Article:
Expanding accessibility in computing with Google’s Code Next

By Omnia Saed. Posted

Students across Chicago received Raspberry Pi kits to complete the Raspimon activity

Omnia Saed from Google’s Code Next team shares the story of engineering teacher Nick Anaya and his school’s effort to expand accessibility

Nick Anaya was a full-time engineer when he began volunteering with Robert Lindblom Math and Science Academy’s robotics club in Chicago, USA. The work transformed Anaya’s career trajectory. “Just so you know, Nick walks the talk. He volunteered for seven years at Lindblom before he decided to flip over and become a teacher,” says Matthew Houghteling, a computer science teacher at Lindblom. “For one full school year, he had two full-time jobs.”

Today, Nick supports the roughly 1,400 students who attend the academy as an engineering teacher. He’s the type of teacher that is excited by the work and in many ways, it is a reflection of the students he teaches. “Lindblom is a school where whatever you want to be great at, there are great programs for that,” Nick says. “We have the best kids doing the coolest stuff.”

Google’s Code Next and Raspberry Pi

Last December, Nick, alongside 800 students and staff from across Chicago public schools, participated in Computer Science Education Week (7–13 December). One event in the week was hosted by Google’s Code Next in partnership with the Raspberry Pi Foundation. Code Next is a free computer science education programme in the USA for Black and Latinx high-school students, with a mixture of in-person and online programmes and events. Between 2011 and 2018, Black and Hispanic college students each only made up 3 percent of computer science graduates in the USA — and Code Next is working to change that. The programme provides students with the skills and inspiration needed for long and rewarding careers in computer science. “We aim to provide Black and Latinx students with skills and technical social capital — that web of relationships you can tap into,” said Google Diversity STEM Strategist Shameeka Emanuel.

The virtual event brought together  800 volunteers, teachers, and students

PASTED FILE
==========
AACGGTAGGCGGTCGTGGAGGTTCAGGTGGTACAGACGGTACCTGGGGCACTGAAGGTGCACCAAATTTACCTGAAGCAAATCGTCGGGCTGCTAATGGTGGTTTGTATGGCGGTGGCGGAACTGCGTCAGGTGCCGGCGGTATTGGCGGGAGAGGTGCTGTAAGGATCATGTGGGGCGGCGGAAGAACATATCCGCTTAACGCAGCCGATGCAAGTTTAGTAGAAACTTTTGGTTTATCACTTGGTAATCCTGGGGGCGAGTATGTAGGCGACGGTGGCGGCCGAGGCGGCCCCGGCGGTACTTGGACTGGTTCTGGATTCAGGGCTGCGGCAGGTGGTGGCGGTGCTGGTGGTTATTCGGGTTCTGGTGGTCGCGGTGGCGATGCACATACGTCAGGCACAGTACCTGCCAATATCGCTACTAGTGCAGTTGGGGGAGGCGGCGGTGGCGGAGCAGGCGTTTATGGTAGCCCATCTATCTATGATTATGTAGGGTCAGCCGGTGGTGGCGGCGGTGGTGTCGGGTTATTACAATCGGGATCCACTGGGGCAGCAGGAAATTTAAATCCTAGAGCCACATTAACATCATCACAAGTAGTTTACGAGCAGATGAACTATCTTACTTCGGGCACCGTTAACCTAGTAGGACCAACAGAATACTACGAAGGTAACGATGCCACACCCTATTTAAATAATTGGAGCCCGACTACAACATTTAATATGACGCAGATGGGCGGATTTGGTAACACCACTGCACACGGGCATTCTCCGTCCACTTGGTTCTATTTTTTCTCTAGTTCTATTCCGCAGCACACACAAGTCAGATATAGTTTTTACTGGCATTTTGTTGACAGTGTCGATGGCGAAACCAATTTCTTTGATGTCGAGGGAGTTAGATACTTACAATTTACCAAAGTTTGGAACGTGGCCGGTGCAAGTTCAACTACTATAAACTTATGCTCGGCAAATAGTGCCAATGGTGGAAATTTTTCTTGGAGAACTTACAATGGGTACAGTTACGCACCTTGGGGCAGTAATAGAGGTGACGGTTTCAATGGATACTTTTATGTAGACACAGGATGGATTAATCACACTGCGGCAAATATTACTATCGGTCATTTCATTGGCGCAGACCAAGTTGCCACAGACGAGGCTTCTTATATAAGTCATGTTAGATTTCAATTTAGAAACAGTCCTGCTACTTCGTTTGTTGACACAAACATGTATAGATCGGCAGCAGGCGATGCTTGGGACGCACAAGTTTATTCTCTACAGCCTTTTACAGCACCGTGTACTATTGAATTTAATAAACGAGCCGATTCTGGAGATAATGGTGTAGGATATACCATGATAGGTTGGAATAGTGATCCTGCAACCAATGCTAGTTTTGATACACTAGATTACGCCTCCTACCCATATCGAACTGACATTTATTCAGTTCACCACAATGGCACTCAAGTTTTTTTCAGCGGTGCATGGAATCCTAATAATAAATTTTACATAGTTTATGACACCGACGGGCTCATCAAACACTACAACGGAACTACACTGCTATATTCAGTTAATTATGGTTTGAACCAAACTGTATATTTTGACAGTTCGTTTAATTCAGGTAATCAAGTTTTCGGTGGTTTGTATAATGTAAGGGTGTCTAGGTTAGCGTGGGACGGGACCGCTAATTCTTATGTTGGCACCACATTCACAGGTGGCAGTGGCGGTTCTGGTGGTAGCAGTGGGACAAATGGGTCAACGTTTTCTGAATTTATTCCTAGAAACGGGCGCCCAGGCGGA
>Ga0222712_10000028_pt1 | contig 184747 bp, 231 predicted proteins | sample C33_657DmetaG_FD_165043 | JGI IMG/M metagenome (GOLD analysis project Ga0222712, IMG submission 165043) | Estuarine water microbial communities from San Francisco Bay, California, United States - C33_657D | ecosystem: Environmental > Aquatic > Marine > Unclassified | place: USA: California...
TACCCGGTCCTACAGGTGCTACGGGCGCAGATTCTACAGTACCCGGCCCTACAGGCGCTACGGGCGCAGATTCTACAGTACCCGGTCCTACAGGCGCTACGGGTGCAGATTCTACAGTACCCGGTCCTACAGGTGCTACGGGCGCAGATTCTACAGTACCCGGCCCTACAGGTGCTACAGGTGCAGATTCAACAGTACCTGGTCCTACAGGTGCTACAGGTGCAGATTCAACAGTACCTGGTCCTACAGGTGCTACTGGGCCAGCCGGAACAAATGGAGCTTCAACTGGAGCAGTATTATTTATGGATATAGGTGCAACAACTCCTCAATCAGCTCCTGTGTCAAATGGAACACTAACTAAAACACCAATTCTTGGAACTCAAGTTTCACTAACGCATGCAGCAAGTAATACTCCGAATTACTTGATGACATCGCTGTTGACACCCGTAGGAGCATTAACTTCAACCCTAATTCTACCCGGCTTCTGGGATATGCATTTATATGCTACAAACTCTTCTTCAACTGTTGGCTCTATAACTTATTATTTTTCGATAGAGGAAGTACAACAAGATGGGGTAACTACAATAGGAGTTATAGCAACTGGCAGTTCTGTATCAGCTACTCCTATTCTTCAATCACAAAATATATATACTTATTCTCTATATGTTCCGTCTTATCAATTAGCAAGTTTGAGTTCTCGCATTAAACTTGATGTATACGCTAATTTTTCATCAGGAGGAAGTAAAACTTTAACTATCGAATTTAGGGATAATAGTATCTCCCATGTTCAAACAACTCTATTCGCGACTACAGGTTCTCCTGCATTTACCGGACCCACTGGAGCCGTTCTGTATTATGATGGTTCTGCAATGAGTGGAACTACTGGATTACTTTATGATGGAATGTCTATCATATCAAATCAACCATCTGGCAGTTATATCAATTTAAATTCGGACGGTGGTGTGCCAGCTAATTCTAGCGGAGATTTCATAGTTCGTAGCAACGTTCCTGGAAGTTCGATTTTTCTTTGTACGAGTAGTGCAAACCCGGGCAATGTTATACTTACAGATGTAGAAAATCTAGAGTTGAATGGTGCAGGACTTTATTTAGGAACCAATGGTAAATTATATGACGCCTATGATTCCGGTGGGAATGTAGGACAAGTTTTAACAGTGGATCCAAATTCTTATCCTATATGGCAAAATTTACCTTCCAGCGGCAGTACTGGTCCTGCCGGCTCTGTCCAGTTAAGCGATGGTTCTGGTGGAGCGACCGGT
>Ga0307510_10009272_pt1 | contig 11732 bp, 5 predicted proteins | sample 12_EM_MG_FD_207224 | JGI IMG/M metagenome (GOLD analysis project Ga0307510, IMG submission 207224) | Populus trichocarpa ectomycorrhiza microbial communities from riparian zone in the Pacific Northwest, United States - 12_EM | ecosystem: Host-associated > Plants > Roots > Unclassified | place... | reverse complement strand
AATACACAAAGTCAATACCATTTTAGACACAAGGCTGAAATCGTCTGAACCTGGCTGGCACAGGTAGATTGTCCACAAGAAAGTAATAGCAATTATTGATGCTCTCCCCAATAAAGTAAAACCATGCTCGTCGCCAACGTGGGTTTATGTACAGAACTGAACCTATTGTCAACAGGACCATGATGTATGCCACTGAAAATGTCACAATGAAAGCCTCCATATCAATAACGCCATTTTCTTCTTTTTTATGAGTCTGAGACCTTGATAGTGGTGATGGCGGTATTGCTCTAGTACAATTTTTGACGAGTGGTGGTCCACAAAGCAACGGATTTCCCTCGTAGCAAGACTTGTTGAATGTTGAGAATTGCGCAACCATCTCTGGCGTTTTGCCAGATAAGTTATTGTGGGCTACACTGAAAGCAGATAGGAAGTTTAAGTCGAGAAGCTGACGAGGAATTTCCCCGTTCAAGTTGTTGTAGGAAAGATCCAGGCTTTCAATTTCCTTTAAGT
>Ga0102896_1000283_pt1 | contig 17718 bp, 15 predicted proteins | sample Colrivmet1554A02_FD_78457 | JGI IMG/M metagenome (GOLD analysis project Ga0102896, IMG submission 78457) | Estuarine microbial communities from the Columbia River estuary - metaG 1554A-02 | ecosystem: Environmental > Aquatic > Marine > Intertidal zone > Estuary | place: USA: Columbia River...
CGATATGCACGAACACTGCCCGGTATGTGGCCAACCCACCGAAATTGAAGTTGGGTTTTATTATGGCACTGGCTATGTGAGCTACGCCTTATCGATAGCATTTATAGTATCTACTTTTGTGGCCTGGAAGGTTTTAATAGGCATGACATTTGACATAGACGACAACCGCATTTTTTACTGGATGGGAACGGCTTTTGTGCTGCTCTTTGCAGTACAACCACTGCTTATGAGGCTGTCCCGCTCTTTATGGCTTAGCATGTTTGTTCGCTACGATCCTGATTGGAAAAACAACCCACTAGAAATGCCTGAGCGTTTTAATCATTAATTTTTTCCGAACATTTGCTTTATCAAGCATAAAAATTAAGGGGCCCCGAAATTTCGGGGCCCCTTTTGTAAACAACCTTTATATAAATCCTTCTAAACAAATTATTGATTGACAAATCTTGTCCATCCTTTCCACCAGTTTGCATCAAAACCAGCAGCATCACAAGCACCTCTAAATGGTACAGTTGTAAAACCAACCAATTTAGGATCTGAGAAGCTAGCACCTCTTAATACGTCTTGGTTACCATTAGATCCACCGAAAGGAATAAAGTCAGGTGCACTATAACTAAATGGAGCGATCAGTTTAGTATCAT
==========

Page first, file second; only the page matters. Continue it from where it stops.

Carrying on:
The event tasked participants to create their own Raspimon — a virtual LED-animated monster powered by a Raspberry Pi using Python. It opened the eyes of educators about the possibilities that the Raspberry Pi offers. “The problem we’ve gone through with remote learning is that the kids aren’t able to interact in the same way as they did before,” Nick explains. “But with new platforms, the goal is to bring the students together.”

Students created a virtual monster powered by a Raspberry Pi

Expanding accessibility 

In preparation for the event, Google donated over a thousand Raspberry Pi kits to students across Chicago. As a result, students without access to hardware were able to interact with the curriculum in a way they had never been able to before. For teachers like Nick Anaya, the possibilities that level of access brings are endless: “Lindblom has four different tracks related to computer science and engineering that kids can take. We run a web track, a video game programming track, a networking track, and an engineering track,” says Nick. The goal in a virtual environment is to get students engaged and working with one another. “We had an aha moment when we realised we could incorporate Pis in all four tracks,” says Matthew. “We realised with the event, and the programming in the curriculum, that we could leverage the hardware in a much bigger way than we had thought about before.”

And that’s the lesson here for the Lindblom staff, and for teachers across the country trying to engage with students: we need to make room for innovation, discovery, and curiosity when we’re apart, so that the tradition can continue when students are back together. “The hope is when the kids are back in person ... and someone in the video gaming platform is going to have a kit and they’re using it for a very specific function, they might walk over to a networking kid or robotics student,” explains Nick. “With all of these different types of applications, we end up moving towards an understanding of platforms in a very different and interesting way, which hopefully gets the kids excited.”

As schools work to expand accessibility to resources in a distance learning environment that disproportionately impacts economically disadvantaged students, it’s teachers like Nick who drive the movement forward. “None of this stuff gets fixed. None of it gets any better unless we have that kind of dedication,” says Nick. “We don’t educate a kid in a day; we expose a kid and get them excited in a day, and then we need, you know, we need every Saturday. The one thing I would say, and this is always — we need more people. The hardware’s awesome. We really, really appreciate it. It gives us an opportunity to do something we couldn’t before, but we need more — more engineers, more business-minded entrepreneurs, and so on.”  

For a copy of the activity and curriculum, visit helloworld.cc/raspimon.

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